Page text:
SYNOPSIS - 8/11/11Beneath a great oak tree, a little girl (Amber) and a tree Spirit collect acorns, unaware of each other. As they draw near, they reach for the same, and also the last, acorn. After a brief struggle, the Spirit emerges victorious and scurries away with the acorn. Amber sulks, angry and upset. The Spirit hesitates and reappears to offer her the acorn as a gift. Amber is delighted with the present and they play together.Amber returns to the tree every day to play with her new friend, through snowy winters, blossoming spring, scorching summers and golden autumns.Each day, the Spirit gives her an acorn as a present, but as Amber grows up, the Spirit teaches her to be less selfish and she starts to share more with it, until eventually she gives it a present (a toy or something personal to the girl).The next day, she returns to the tree to find that the Spirit is no longer there. Quietly, she sits by the tree trunk and breathes the fresh morning air.Later she returns with all the acorns the Spirit ever gave her and leaves them by the tree in memory of their friendship.
After Leonie had read them, she asked me what the point of my story was... after circling around the question a couple of times, saying that the tree was a metaphor for their friendship, I finally realised with some help from Leonie that it was for the Spirit to teach Amber to care for others and nature around her instead of being selfish and using it, so it's actually quite an environmental story. Then she thought it best to combine all three of my stories (including the one I wrote with my sister) and scribbled on one of my sheets like so:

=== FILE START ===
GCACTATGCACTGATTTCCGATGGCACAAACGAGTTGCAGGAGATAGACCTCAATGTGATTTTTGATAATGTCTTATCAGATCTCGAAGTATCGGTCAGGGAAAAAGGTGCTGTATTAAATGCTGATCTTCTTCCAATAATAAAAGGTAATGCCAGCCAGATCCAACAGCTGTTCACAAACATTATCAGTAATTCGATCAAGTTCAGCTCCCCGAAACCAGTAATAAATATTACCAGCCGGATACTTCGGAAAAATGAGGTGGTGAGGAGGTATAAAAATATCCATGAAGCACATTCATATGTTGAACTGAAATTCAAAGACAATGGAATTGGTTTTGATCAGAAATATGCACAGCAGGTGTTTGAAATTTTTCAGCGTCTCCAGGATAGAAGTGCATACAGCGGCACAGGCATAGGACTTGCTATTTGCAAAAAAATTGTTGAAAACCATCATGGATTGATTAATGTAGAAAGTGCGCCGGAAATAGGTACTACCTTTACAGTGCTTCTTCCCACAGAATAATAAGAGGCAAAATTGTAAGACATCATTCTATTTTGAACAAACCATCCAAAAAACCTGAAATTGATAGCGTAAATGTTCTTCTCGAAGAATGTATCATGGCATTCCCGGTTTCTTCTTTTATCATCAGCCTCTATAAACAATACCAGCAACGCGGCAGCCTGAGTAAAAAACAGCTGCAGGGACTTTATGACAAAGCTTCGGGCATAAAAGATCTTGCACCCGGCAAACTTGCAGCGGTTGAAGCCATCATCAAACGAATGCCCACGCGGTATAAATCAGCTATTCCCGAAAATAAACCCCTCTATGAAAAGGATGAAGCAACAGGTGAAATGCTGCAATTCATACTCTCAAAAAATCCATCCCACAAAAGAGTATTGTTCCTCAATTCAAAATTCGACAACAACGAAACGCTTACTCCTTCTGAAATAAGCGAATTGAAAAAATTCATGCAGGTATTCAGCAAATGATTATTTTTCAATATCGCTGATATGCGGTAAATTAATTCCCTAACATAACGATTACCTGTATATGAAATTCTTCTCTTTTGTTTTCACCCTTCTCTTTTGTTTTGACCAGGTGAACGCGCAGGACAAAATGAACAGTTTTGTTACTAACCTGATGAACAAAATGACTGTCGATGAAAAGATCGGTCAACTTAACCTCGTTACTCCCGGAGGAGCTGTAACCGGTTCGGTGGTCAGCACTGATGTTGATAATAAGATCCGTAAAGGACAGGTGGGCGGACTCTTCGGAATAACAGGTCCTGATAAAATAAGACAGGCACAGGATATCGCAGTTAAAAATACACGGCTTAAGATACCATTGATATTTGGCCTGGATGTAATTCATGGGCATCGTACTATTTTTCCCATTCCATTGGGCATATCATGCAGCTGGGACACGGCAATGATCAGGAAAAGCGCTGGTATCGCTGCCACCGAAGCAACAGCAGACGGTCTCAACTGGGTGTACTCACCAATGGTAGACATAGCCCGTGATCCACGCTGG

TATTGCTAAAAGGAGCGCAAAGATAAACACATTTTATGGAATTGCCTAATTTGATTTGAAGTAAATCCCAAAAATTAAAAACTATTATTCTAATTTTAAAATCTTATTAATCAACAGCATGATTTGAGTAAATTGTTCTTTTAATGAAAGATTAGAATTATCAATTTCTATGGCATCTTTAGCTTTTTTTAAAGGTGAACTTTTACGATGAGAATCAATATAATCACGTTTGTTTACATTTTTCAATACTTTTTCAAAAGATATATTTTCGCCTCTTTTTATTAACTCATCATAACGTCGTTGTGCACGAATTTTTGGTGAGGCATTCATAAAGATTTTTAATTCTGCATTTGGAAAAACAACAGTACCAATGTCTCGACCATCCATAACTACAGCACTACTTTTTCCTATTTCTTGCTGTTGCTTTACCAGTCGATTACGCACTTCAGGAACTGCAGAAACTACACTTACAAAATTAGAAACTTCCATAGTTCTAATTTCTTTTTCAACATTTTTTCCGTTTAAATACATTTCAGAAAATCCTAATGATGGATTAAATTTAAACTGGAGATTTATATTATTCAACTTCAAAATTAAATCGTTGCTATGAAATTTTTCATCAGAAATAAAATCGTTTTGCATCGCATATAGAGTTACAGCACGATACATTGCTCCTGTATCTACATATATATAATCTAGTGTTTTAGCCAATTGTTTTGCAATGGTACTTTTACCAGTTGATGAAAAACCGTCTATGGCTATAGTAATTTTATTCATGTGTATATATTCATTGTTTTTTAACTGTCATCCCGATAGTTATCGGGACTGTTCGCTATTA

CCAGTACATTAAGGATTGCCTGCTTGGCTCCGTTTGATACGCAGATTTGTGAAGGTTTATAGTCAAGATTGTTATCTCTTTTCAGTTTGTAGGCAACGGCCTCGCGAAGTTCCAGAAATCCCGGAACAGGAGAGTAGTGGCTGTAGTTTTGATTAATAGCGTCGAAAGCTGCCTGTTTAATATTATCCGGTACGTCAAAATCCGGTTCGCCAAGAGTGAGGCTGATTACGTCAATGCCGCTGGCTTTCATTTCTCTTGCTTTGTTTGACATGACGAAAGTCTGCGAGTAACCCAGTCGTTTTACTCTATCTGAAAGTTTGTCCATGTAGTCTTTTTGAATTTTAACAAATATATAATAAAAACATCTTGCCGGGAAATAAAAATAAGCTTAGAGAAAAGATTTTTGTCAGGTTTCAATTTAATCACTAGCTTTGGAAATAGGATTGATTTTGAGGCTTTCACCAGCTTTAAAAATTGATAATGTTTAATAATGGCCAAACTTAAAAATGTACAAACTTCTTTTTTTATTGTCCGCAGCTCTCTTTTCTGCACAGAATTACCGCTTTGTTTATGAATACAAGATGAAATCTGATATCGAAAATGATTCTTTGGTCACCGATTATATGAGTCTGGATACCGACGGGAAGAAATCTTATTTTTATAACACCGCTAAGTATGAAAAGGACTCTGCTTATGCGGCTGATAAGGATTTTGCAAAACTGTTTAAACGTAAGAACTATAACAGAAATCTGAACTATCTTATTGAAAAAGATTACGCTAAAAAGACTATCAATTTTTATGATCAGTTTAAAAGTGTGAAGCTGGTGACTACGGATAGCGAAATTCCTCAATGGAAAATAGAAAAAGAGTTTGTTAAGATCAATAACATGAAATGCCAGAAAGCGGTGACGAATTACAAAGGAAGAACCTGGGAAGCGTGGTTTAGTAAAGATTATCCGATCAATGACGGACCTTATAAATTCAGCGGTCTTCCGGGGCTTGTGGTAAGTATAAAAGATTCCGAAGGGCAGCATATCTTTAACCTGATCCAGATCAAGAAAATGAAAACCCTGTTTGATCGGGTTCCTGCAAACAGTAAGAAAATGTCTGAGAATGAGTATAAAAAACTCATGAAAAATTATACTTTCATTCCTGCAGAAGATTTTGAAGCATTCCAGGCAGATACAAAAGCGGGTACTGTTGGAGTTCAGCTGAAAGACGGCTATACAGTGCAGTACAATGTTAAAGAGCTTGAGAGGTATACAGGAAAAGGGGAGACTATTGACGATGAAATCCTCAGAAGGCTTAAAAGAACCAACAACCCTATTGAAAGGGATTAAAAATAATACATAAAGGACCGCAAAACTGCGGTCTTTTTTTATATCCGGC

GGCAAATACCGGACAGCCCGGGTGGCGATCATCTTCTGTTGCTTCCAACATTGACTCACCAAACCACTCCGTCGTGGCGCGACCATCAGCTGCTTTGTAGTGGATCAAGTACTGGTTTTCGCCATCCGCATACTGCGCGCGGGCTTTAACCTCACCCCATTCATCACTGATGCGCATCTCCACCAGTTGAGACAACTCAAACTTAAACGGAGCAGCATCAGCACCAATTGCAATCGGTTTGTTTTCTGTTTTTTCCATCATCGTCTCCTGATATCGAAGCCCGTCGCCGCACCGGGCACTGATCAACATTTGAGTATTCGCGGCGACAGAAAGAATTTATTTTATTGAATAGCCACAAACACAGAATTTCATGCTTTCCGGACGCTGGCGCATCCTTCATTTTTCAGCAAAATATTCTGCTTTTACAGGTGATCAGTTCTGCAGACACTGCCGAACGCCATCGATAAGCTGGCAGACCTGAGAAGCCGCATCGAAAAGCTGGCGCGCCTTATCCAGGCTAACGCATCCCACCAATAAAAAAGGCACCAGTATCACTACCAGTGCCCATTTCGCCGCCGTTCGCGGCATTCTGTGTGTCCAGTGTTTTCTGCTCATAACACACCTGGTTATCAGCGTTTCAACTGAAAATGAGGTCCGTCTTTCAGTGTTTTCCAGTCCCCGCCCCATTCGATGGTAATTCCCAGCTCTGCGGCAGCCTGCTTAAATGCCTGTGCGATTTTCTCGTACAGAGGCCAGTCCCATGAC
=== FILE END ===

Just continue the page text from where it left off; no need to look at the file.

She said in that case, the tree is probably a little too old for the story and should be slightly younger. In addition the girl needs to be younger so that when she does naughty/selfish things she can be forgiven because she is too young to understand.
Like this, Amber is an 'anti-heroine' but not in a mean way, but does the wrong thing out of misunderstanding rather than intention. It's going to be based on her ignorance of nature, as the Spirit tries to give her acorns to plant, the girl threads them onto a necklace instead and when the tree is destroyed by the storm, the Spirit returns to Amber, faded and drained of energy, to give her one last acorn to plant, when she finally learns her lesson.
I also thought it would be quite cute to have her not quite 'get it' yet too and you see the growing sapling later on, emerging from a huge pile of acorns rather than being planted individually and Leonie pushed that further to have her dancing around it and accidentally step on the sapling, but she takes her foot away and it's still ok. I thought that would be a really funny ending.
At the end of the tutorial, Leonie said this version was what she thought I should do with my story and that other people may have different opinions; if I get similar feedback from other people then there will be no contest but if I have lots of differing opinion then I need to weigh everything up and decide for myself.
I decided to write up this altered version myself and email it to everyone for feedback and to present it at the informal animation meeting in A09 the following day.